Just 80 kilometers (50 miles) north of Bangkok is the old capitol of Ayutthaya (or Ayuthaya, or even Ayodhaya. No matter how you spell it, its pronounced ah-you-tah-ya.) The city became Thailand's capitol in the mid-14th century and remained the capitol until the late 18th century. About the time that Americans were tossing tea into Boston harbor, the Burmese attacked and sacked Ayutthaya.
The ruins of Wat Si Sanphet, the centerpiece of Ayutthaya's old royal city.
The Ayutthaya period is looked on by many as the time when much of what is now thought of as "Thai style" was developed. In temples, this is when you see a marked transition from the Khmer style prangs to the bell shaped chedi. While Sukothai further north is seen as the birth of the Thai kingdom, Ayutthaya is seen today as its high point. Around Ayutthaya are signs of the Japanese, French, Dutch and Portuguese traders that came to the Thai court. Read more about the history of Ayutthaya for more information.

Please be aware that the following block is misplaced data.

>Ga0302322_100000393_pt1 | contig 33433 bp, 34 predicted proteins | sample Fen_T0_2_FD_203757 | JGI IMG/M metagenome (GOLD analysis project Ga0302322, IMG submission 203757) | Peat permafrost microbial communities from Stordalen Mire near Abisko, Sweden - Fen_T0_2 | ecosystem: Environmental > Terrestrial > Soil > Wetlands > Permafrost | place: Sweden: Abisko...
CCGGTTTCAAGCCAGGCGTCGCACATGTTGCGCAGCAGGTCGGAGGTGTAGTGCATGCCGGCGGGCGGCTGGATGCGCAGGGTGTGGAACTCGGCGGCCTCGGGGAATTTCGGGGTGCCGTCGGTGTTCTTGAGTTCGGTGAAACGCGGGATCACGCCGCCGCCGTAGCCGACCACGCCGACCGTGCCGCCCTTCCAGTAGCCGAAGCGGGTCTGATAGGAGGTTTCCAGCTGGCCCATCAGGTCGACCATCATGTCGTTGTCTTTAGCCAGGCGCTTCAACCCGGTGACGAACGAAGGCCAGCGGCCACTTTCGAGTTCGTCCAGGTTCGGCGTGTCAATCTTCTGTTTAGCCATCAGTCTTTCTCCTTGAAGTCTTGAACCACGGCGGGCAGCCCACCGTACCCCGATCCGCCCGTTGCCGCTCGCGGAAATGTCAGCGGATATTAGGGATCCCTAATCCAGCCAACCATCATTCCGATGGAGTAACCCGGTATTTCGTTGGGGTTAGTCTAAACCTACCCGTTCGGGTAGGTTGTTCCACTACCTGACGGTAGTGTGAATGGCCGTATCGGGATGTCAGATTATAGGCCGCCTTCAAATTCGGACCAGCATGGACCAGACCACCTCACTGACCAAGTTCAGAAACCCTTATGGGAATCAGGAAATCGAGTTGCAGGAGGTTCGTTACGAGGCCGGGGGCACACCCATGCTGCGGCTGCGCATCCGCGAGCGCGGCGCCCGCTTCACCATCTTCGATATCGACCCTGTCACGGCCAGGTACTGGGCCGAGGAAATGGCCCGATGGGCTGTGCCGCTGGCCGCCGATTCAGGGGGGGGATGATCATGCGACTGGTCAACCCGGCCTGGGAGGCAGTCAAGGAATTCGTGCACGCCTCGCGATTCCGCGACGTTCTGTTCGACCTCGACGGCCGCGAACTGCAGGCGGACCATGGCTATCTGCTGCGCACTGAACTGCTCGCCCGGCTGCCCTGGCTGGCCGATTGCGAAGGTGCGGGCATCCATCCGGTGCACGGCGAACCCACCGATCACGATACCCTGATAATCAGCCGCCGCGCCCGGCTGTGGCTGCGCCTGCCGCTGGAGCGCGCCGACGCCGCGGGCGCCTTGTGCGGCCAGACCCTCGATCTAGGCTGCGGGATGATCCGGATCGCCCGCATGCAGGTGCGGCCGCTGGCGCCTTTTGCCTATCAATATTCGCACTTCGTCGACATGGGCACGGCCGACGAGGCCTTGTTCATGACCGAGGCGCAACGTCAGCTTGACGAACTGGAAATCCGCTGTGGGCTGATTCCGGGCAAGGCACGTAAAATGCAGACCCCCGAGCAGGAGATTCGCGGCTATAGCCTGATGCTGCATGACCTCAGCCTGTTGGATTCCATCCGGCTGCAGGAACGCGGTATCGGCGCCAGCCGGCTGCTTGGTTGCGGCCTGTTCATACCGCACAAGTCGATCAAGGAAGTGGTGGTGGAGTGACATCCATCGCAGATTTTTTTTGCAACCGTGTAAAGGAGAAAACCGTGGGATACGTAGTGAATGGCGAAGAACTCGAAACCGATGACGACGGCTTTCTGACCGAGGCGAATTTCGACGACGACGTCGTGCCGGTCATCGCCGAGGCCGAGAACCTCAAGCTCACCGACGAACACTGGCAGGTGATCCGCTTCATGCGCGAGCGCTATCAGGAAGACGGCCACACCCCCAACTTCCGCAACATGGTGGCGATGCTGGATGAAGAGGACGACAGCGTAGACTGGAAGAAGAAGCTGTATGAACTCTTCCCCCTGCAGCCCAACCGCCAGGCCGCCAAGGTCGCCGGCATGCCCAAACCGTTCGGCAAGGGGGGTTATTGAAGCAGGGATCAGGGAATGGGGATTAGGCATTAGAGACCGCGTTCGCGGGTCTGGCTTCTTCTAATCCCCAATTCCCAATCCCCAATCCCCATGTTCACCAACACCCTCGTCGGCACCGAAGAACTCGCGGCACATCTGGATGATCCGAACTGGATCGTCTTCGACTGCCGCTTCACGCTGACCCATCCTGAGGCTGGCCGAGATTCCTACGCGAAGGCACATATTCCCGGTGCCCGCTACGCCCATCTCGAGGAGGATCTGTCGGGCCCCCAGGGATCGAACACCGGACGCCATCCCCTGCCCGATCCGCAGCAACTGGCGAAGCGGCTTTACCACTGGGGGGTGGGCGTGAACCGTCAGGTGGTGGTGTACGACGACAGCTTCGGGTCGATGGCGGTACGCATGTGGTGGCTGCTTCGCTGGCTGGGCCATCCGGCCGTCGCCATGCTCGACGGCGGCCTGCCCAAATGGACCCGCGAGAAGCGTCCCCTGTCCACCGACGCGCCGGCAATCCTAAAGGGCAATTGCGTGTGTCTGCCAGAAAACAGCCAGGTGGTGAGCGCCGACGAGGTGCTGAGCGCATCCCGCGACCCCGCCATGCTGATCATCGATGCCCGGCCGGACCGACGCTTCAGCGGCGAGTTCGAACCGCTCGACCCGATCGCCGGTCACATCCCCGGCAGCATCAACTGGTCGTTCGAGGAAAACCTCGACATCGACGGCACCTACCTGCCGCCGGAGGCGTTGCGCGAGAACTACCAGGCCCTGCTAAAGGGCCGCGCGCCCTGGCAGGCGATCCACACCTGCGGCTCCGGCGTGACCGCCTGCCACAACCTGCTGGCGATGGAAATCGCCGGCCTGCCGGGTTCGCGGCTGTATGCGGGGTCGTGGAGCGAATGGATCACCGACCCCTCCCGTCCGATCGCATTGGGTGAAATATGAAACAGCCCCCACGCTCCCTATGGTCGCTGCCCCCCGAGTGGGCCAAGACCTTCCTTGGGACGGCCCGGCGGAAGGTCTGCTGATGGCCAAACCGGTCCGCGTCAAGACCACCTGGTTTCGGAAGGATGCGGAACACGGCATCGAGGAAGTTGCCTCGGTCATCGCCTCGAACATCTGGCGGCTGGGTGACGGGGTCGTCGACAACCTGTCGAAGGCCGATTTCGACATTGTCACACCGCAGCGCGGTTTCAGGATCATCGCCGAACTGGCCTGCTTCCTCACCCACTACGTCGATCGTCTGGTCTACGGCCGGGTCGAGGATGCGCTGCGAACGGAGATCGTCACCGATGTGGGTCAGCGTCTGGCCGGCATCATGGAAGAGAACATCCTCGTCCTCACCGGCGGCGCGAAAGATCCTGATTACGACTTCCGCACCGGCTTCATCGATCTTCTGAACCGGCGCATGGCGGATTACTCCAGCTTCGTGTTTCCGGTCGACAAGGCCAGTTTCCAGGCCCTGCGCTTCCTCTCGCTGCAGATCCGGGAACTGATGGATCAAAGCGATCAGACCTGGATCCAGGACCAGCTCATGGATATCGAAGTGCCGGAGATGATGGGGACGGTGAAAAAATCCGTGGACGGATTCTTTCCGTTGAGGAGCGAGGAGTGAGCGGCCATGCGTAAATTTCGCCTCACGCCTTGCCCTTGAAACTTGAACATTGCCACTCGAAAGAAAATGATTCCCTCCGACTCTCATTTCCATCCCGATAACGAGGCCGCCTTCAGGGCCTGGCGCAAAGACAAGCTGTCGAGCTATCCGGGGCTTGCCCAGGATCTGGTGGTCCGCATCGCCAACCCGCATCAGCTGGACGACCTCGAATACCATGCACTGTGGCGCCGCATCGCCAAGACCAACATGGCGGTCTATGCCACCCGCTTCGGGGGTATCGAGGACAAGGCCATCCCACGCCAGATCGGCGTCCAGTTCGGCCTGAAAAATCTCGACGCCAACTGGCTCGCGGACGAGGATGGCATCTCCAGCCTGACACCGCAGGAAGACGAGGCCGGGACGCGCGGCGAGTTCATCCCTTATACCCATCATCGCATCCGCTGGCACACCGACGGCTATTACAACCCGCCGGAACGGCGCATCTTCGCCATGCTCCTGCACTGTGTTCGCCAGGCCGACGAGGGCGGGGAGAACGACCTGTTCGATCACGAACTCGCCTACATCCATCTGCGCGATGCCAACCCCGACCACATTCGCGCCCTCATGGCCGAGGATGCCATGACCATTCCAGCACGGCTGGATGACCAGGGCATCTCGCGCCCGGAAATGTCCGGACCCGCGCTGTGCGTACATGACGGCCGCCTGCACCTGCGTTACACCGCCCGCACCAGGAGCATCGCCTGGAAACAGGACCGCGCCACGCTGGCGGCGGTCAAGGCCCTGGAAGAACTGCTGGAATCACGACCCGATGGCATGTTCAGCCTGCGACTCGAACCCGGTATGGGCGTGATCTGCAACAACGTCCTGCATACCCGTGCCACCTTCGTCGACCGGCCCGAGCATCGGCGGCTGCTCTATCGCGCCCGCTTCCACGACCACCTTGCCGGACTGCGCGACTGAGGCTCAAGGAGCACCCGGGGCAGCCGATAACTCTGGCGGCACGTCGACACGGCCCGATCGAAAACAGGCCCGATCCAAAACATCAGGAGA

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Ayutthaya is usually visited as part of a packaged day trip from Bangkok, which usually includes stops at the Bang Pa In palace as well as the Bang Sai royal arts center. You can spend a leisurely day here and see the main sights, or a quick stop, all with relatively low pressure compared to many other tourist sites. From Ayutthaya you can quickly get on an expressway and be back in Bangkok in about an hour. It's relatively easy to do a day trip on your own, so you can go at your own pace and probably spend a lot less money. Read my How To Do Your Own Day Trip article for details.